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Neighbourhood Effects in Canada: A Critique

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  • Philip Oreopoulos

Abstract

A growing number of researchers and policy-makers concern themselves with the possible effects of living in areas with high concentrations of poverty. This paper provides an overview of such literature from a Canadian policy perspective. I draw three conclusions. First, household exposure to concentrated poverty is substantially less than in the United States. Second, much of the existing Canadian research on neighbourhood effects relies on regression analysis, which is prone to bias and misinterpretation. Third, the most persuasive research to date suggests that residential environment matters most to an individual's mental health and exposure to crime, but has little influence on self-sufficiency or child development. Smaller spheres of interaction, such as at the classroom or roommate level, appear to matter more.

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File URL: http://dx.doi.org/10.3138/cpp.34.2.237
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Bibliographic Info

Article provided by University of Toronto Press in its journal Canadian Public Policy.

Volume (Year): 34 (2008)
Issue (Month): 2 (June)
Pages: 237-258

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Handle: RePEc:cpp:issued:v:34:y:2008:i:2:p:237-258

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  1. Blume,L.E. & Durlauf,S.N., 2000. "The interactions-based approach to socioeconomic behavior," Working papers, Wisconsin Madison - Social Systems 1, Wisconsin Madison - Social Systems.
  2. George A. Akerlof & Rachel E. Kranton, 2000. "Economics And Identity," The Quarterly Journal of Economics, MIT Press, MIT Press, vol. 115(3), pages 715-753, August.
  3. William A. Brock & Steven N. Durlauf, 2000. "Interactions-Based Models," Working Papers, Santa Fe Institute 00-05-028, Santa Fe Institute.
  4. Jeffrey R Kling & Jeffrey B Liebman & Lawrence F Katz, 2007. "Experimental Analysis of Neighborhood Effects," Econometrica, Econometric Society, Econometric Society, vol. 75(1), pages 83-119, 01.
  5. Picot, Garnett & Sceviour, Roger & Frenette, Marc, 2004. "How Long Do People Live in Low-income Neighbourhoods? Evidence for Toronto, Montreal and Vancouver," Analytical Studies Branch Research Paper Series 2004216e, Statistics Canada, Analytical Studies Branch.
  6. Datcher, Linda P, 1982. "Effects of Community and Family Background on Achievement," The Review of Economics and Statistics, MIT Press, vol. 64(1), pages 32-41, February.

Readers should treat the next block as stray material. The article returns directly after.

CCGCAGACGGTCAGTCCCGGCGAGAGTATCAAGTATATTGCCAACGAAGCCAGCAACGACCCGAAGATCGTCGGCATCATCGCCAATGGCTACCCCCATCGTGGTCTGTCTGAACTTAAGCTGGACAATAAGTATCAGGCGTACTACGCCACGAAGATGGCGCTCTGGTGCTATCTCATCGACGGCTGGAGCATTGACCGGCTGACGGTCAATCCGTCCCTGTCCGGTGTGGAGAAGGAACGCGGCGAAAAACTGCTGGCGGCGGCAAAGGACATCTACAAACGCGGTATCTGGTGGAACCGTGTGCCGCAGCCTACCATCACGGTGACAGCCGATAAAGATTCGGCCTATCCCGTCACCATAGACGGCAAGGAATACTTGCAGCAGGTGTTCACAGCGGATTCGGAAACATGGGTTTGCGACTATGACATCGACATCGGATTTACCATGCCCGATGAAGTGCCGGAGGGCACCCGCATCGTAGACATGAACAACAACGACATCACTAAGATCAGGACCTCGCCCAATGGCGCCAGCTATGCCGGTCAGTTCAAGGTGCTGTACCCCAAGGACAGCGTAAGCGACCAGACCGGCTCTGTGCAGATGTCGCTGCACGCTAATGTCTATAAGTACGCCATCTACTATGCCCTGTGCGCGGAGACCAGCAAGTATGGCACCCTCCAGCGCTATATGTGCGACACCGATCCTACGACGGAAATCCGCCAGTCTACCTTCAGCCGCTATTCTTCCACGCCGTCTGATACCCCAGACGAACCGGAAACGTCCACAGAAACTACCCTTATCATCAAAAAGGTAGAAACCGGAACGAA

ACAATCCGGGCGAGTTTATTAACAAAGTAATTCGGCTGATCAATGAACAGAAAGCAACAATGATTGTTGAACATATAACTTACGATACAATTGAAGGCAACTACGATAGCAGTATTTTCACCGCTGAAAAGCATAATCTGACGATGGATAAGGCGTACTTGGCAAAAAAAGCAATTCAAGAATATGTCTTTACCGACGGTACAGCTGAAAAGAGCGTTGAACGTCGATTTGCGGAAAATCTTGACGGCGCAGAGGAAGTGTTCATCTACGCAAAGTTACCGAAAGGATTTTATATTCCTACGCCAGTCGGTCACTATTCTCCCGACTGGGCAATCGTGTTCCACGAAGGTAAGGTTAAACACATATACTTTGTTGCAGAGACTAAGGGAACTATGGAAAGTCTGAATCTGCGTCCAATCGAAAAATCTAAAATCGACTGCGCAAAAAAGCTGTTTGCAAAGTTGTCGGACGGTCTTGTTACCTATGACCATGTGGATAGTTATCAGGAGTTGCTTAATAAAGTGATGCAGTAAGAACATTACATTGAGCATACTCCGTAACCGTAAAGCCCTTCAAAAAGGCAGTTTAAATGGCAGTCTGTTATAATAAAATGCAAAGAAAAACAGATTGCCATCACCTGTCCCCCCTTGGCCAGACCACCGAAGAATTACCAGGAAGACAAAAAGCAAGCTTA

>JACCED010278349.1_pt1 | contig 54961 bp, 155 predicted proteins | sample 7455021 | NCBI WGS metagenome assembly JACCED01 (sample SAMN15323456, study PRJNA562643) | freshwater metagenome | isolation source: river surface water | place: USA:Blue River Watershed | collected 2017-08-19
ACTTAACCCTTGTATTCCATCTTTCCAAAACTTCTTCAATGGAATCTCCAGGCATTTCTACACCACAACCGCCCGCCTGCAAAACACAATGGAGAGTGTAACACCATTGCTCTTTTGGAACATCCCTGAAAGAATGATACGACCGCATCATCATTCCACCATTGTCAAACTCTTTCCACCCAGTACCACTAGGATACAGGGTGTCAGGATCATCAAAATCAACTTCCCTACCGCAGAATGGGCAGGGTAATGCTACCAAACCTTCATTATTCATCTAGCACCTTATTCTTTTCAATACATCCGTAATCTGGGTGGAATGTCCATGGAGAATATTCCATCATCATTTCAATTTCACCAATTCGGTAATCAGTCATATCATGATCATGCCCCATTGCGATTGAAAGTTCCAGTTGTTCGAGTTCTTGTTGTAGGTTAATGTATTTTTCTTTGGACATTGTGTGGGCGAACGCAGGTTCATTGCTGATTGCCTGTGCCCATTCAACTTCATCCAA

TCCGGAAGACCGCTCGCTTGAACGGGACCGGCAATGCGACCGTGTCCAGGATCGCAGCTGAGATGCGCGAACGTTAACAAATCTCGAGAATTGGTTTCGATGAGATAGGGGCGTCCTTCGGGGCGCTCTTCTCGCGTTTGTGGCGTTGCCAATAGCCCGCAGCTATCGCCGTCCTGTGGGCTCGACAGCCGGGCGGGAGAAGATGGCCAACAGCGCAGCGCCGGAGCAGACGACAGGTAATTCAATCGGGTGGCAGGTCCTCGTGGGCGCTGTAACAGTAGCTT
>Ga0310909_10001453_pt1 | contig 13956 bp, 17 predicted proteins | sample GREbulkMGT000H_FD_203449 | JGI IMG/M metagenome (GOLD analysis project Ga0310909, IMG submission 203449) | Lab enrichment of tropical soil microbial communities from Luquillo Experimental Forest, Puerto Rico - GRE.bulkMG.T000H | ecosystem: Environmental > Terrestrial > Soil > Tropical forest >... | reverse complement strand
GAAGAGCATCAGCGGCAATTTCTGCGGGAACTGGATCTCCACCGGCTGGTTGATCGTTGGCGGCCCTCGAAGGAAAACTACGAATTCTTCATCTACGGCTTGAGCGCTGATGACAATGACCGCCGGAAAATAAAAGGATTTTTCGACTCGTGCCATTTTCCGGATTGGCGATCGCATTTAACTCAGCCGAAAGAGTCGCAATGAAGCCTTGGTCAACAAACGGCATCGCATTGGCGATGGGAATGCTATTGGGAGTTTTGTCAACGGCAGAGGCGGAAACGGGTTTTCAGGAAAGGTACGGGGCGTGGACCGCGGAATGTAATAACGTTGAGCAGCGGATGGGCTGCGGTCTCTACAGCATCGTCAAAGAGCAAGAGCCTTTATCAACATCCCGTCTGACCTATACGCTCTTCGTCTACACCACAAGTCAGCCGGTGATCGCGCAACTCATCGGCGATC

7. Bruce Sacerdote, 2000. "Peer Effects with Random Assignment: Results for Dartmouth Roommates," NBER Working Papers 7469, National Bureau of Economic Research, Inc.
  8. McLeod, Logan & Heisz, Andrew, 2004. "Low-income in Census Metropolitan Areas, 1980-2000," Trends and Conditions in Census Metropolitan Areas, Statistics Canada, Social Analysis and Modelling 2004001e, Statistics Canada, Social Analysis and Modelling.
  9. Curtis, Lori J. & Dooley, Martin D. & Phipps, Shelley A., 2004. "Child well-being and neighbourhood quality: evidence from the Canadian National Longitudinal Survey of Children and Youth," Social Science & Medicine, Elsevier, Elsevier, vol. 58(10), pages 1917-1927, May.
  10. Bryan S. Graham, 2008. "Identifying Social Interactions Through Conditional Variance Restrictions," Econometrica, Econometric Society, Econometric Society, vol. 76(3), pages 643-660, 05.
  11. Patrick Bayer & Robert McMillan & Kim Rueben, 2004. "An Equilibrium Model of Sorting in an Urban Housing Market," NBER Working Papers 10865, National Bureau of Economic Research, Inc.
  12. Durlauf,S.N., 2002. "Groups, social influences and inequality : a memberships theory perspective on poverty traps," Working papers, Wisconsin Madison - Social Systems 18, Wisconsin Madison - Social Systems.
  13. Caroline Hoxby, 2000. "Peer Effects in the Classroom: Learning from Gender and Race Variation," NBER Working Papers 7867, National Bureau of Economic Research, Inc.
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Cited by:
  1. Alexandre Mas & Enrico Moretti, 2006. "Peers at Work," NBER Working Papers 12508, National Bureau of Economic Research, Inc.
  2. Maurin, Eric & Moschion, Julie, 2006. "The Social Multiplier and Labour Market Participation of Mothers," IZA Discussion Papers 2513, Institute for the Study of Labor (IZA).
  3. Leslie Roos & Brett Hiebert & Phongsack Manivong & Jason Edgerton & Randy Walld & Leonard MacWilliam & Janelle Rocquigny, 2013. "What is Most Important: Social Factors, Health Selection, and Adolescent Educational Achievement," Social Indicators Research, Springer, Springer, vol. 110(1), pages 385-414, January.
  4. Fagg, James H. & Curtis, Sarah E. & Cummins, Steven & Stansfeld, Stephen A. & Quesnel-Vallée, Amélie, 2013. "Neighbourhood deprivation and adolescent self-esteem: Exploration of the ‘socio-economic equalisation in youth’ hypothesis in Britain and Canada," Social Science & Medicine, Elsevier, Elsevier, vol. 91(C), pages 168-177.

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